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Faltering before the finishing line: The Conservative Party's performance in the 2010 general election

Dorey, Peter 2010. Faltering before the finishing line: The Conservative Party's performance in the 2010 general election. British Politics 5 (4) , pp. 402-435. 10.1057/bp.2010.21

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Abstract

It has often been said that ‘oppositions don’t win elections, governments lose them’, and this aphorism seemed particularly apposite in May 2010. Labour suffered an almost inevitable defeat, but the Conservatives failed to win an overall parliamentary majority, in spite of ostensibly propitious objective economic and political circumstances. The main problems were that the Conservative Party, in spite of David Cameron's best efforts, had still not convinced enough voters that it had sufficiently and genuinely changed since the 1980s and 1990s, and also that its lead over Labour on key policy issues was not consistent or extensive enough. Also, the Conservatives struggled to articulate a clear and positive political narrative, with the theme of the ‘big society’ failing to enthuse voters. Many voters disliked, or were disillusioned, with Labour and Gordon Brown, but this did not translate into widespread enthusiasm for the Conservatives, whose tally of parliamentary seats belied the fact that they only increased their share of the vote by 3 per cent from 2005. Moreover, the 36 per cent that they attracted was still 7–8 per cent less than the 43–44 per cent that the Conservative Party had polled in the 1980s.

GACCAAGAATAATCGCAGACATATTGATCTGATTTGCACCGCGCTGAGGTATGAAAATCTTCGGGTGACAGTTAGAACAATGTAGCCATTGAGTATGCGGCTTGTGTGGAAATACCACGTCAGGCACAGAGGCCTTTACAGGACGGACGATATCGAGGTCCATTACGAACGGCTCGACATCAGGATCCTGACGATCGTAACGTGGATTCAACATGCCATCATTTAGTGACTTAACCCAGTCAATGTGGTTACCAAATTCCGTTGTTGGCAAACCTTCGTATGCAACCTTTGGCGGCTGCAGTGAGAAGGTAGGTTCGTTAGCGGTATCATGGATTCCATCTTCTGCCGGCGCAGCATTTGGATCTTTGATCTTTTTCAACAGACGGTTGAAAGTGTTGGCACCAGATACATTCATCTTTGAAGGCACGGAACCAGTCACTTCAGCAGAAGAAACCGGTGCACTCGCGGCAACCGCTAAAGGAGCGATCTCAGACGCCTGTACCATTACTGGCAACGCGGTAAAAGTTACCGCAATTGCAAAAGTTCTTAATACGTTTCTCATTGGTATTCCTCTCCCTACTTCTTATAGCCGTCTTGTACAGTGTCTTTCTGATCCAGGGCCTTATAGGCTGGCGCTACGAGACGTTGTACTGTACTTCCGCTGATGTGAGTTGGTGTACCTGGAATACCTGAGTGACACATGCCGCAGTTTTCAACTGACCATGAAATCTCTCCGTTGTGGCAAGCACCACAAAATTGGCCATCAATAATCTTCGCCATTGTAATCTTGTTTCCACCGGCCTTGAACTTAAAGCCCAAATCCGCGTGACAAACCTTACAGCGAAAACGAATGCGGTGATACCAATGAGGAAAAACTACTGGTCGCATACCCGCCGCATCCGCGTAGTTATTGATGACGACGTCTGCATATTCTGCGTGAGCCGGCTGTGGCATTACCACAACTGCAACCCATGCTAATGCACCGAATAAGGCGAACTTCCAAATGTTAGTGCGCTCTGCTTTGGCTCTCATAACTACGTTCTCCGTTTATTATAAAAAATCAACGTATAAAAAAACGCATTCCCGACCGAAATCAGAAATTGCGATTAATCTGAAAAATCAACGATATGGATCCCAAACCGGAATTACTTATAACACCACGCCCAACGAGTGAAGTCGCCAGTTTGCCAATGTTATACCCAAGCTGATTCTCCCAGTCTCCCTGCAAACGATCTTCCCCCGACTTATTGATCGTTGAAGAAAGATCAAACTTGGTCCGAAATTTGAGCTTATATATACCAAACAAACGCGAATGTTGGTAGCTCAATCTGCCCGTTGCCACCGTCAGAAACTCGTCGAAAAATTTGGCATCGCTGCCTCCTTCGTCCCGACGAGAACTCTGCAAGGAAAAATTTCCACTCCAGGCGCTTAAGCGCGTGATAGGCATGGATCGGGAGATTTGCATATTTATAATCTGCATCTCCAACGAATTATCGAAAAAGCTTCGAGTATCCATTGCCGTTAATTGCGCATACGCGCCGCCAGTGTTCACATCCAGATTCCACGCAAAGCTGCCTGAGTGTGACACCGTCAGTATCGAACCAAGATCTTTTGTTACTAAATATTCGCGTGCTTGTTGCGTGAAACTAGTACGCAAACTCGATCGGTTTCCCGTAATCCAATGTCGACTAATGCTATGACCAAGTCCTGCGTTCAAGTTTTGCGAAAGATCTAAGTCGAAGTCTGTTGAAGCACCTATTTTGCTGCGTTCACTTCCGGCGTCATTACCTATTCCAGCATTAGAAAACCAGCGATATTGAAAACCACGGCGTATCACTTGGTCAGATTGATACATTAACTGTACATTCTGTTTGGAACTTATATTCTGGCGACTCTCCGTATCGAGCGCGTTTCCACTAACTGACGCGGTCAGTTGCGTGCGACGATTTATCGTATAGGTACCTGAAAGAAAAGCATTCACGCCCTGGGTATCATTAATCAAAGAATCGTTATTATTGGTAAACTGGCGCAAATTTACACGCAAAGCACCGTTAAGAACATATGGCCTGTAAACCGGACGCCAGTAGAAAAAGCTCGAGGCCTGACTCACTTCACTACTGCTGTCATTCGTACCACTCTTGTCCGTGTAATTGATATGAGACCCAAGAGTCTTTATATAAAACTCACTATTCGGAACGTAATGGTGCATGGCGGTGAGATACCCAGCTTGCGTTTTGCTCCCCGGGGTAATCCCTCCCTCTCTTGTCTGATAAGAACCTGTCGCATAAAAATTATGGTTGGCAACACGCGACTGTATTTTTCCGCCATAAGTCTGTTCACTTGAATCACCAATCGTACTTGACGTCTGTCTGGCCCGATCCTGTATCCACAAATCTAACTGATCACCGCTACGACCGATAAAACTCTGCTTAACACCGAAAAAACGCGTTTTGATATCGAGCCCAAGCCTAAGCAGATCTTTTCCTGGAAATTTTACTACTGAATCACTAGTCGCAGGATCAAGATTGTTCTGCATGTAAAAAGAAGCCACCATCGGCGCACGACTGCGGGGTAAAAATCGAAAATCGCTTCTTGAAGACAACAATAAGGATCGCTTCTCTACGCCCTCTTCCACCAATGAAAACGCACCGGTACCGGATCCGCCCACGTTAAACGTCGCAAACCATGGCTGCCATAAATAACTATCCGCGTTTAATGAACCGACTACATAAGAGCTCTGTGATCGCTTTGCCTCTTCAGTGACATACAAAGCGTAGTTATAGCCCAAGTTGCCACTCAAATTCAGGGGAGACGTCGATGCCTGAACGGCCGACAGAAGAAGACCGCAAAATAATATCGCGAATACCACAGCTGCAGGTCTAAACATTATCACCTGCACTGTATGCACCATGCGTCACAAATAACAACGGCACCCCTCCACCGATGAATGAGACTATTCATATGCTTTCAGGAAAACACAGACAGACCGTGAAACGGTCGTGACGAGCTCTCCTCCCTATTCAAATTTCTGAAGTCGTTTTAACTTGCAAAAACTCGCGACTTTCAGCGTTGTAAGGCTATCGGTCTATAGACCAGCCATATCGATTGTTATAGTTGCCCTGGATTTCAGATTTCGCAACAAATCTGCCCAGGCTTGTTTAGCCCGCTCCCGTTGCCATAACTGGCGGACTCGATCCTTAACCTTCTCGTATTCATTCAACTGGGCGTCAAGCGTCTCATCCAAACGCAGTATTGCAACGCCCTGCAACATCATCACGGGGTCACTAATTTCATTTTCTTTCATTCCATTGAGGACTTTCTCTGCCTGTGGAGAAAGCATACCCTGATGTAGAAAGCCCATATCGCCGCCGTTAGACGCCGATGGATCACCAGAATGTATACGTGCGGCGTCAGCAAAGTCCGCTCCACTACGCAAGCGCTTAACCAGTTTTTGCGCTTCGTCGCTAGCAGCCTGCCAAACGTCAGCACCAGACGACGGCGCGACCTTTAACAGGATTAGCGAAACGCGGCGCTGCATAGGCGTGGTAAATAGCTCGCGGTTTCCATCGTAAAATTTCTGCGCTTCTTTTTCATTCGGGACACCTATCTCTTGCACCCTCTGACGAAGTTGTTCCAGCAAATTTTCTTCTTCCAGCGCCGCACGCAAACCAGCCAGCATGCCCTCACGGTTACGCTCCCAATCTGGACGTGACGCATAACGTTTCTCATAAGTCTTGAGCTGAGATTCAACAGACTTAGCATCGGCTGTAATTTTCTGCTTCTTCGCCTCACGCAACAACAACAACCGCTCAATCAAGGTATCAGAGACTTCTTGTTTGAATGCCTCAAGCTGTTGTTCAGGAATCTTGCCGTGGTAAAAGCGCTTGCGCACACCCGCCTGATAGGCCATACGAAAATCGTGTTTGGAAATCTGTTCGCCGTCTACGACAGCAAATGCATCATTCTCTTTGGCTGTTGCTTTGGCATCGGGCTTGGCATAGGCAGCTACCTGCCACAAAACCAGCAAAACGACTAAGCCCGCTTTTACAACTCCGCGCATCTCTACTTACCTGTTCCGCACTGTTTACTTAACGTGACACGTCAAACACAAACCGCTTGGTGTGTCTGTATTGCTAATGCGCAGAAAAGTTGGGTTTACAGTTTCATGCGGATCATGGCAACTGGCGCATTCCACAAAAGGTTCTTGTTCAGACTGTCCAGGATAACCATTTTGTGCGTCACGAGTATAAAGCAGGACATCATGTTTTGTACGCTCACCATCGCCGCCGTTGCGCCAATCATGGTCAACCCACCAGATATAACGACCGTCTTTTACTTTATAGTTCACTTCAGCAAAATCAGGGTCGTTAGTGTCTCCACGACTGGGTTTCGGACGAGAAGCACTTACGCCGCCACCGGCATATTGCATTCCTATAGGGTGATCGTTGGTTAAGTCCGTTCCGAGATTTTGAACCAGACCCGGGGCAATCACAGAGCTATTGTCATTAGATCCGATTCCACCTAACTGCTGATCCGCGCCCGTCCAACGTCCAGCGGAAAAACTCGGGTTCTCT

Item Type: Article
Date Type: Publication
Status: Published
Schools: Department of Politics and International Relations (POLIR)
Subjects: J Political Science > JN Political institutions (Europe) > JN101 Great Britain
Uncontrolled Keywords: modernisation; issue salience; competence; trust; leadership; public expenditure
Publisher: Palgrave Macmillan
ISSN: 1746-918X
Last Modified: 04 Jun 2017 02:57
URI: http://orca.cf.ac.uk/id/eprint/14407

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